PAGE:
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The Sporting Post.

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I used to go get this for my Grandad every Saturday when I was younger (much younger) 😂

Sadly, there is nothing like this today, and would enjoy reading about our games (home and away).

Anyone else miss this fine paper on a Sat night?

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Mind even a  bairn (pre-school & in primary) my dad, although a constant reader of books, seemed to be quite selective on what newspapers were bought and brought into the house. It was maybe a ref

Someone gave me a lend of around 50 Sporting Posts from the 60s to the 80s for the website so they will be going up soon 👍🏻

I used to go get this for my Grandad every Saturday when I was younger (much younger) 😂 Sadly, there is nothing like this today, and would enjoy reading about our games (home and away). Anyo

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Was one of the highlights of my Saturday night. When the final whistle blew at Dens I'd race down the hill to meet my grandparents who'd have a bag of chips waiting. I'd then get the train to Perth and by the time I got there the bus station they would have the Sporting Post. I'd then have a couple of hours to check out scores on the way to Inverness (and if I was lucky there would be something interesting in the paper about the Dee). 

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8 minutes ago, Cobra said:

Was one of the highlights of my Saturday night. When the final whistle blew at Dens I'd race down the hill to meet my grandparents who'd have a bag of chips waiting. I'd then get the train to Perth and by the time I got there the bus station they would have the Sporting Post. I'd then have a couple of hours to check out scores on the way to Inverness (and if I was lucky there would be something interesting in the paper about the Dee).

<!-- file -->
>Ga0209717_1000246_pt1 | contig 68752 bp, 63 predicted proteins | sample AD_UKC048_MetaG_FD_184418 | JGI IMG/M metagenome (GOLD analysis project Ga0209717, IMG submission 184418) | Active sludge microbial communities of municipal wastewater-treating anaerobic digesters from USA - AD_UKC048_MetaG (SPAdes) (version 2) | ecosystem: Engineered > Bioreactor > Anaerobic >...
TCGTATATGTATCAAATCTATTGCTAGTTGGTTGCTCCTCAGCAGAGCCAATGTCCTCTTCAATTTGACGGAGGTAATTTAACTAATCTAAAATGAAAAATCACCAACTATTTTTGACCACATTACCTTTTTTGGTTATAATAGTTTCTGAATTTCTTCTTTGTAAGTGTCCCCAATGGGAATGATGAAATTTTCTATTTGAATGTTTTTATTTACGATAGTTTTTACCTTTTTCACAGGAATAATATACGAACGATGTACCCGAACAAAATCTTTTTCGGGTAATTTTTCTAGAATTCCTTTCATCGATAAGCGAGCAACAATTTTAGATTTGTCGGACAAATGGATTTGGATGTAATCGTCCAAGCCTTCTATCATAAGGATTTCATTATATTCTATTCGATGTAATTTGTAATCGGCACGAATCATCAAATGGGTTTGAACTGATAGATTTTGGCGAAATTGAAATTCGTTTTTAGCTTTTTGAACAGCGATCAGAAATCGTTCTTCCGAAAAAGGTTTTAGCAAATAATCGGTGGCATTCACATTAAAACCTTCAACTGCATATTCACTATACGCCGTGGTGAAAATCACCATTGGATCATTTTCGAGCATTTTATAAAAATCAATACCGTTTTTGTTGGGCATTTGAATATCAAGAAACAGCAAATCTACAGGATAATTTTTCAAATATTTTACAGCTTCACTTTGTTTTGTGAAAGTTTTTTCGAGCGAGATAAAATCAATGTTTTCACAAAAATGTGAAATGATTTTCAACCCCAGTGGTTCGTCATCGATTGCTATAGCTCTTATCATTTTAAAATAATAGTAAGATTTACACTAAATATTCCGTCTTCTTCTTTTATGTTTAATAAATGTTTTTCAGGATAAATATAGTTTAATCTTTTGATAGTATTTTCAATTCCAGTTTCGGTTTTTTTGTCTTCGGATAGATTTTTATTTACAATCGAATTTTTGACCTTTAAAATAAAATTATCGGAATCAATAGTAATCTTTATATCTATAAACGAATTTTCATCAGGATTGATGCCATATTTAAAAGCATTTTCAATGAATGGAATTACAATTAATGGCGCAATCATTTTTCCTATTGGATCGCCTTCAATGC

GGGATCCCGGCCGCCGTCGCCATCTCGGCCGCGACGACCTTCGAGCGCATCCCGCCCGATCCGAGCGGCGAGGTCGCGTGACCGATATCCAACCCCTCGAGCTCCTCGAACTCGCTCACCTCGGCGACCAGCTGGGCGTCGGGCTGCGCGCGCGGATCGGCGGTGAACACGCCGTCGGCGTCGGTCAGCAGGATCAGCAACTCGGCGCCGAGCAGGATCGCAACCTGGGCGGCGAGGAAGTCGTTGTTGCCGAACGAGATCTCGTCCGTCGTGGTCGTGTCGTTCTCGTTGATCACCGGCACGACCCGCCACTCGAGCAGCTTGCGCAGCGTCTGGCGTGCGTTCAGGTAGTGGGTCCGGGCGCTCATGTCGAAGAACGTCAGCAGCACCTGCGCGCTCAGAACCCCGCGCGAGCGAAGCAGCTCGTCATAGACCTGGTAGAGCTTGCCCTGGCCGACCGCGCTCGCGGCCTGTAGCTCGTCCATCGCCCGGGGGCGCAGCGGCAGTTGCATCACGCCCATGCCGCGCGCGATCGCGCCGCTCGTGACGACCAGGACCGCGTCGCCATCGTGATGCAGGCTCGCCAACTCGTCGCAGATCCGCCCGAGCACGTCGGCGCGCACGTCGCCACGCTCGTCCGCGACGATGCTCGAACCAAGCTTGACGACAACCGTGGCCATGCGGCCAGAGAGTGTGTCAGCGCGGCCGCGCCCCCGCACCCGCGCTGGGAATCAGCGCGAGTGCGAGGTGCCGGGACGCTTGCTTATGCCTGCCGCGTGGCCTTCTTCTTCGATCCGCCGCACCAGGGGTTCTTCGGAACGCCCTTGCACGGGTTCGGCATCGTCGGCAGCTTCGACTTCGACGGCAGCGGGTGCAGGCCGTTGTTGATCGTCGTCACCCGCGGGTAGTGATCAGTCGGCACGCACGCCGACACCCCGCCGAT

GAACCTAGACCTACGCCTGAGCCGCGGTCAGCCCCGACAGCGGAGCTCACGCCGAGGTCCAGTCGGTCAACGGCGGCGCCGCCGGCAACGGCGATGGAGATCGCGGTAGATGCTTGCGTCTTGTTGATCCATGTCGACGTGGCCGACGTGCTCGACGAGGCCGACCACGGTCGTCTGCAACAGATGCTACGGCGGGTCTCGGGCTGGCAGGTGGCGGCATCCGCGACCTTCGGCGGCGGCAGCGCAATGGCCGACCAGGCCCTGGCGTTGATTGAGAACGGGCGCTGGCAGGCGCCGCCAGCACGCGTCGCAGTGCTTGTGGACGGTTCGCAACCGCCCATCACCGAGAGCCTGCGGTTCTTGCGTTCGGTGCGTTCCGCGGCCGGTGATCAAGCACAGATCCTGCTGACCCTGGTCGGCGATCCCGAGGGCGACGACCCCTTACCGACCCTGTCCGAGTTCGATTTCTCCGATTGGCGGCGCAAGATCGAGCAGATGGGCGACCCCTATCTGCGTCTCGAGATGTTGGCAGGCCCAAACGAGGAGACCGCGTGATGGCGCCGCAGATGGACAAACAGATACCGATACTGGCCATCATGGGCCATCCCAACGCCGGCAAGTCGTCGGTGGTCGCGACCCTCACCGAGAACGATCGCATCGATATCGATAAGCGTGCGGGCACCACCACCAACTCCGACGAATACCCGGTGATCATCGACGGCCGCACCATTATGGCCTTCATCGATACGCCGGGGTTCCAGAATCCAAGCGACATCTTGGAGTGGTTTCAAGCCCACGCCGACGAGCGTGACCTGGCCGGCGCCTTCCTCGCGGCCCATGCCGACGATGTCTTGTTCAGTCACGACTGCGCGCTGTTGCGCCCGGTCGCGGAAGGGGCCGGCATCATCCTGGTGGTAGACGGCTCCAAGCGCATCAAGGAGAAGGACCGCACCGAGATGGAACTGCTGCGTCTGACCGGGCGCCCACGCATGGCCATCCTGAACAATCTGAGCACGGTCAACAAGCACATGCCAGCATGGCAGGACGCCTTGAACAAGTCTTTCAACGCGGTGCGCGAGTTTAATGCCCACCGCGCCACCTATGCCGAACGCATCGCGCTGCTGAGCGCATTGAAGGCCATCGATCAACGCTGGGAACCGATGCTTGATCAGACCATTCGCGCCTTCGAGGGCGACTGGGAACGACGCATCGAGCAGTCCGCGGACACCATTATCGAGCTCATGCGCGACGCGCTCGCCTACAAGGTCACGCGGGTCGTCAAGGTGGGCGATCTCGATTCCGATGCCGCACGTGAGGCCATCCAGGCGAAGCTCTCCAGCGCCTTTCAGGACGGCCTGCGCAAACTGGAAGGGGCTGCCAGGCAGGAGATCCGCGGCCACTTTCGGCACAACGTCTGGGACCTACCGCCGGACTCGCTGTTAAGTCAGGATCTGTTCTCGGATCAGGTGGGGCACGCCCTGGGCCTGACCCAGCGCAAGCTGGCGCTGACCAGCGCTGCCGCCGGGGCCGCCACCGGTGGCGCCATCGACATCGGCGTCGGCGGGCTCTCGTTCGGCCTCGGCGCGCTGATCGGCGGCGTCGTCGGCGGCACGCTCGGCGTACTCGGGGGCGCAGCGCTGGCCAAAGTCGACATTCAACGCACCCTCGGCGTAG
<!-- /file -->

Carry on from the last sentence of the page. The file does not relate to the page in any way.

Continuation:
My Grandad would come around to our house for his tea every Saturday (Mince and Tatties, as that was his favourite).  after tea around about 6-7pm, he would get me to run up to the local shop to get the sporting post. He would give me 50p for my trouble and I would read about the match (whether I had been at the game or not).

Ahh stories like this:

SP 73.JPG

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When I was a paperboy I used to deliver the Maidens' papers, had to go into the bar to hand it over, always left the pub minus a bunch of Sporting Posts, guys in the bar always gave me a quid each for them, then I'd nip to the shop along the road and replace what I'd sold so I could finish my round. Tidy wee profit for a 13yr old 😂

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8 minutes ago, Ricky Spanish said:

When I was a paperboy I used to deliver the Maidens' papers, had to go into the bar to hand it over, always left the pub minus a bunch of Sporting Posts, guys in the bar always gave me a quid each for them, then I'd nip to the shop along the road and replace what I'd sold so I could finish my round. Tidy wee profit for a 13yr old 😂

I like your style. 😁👍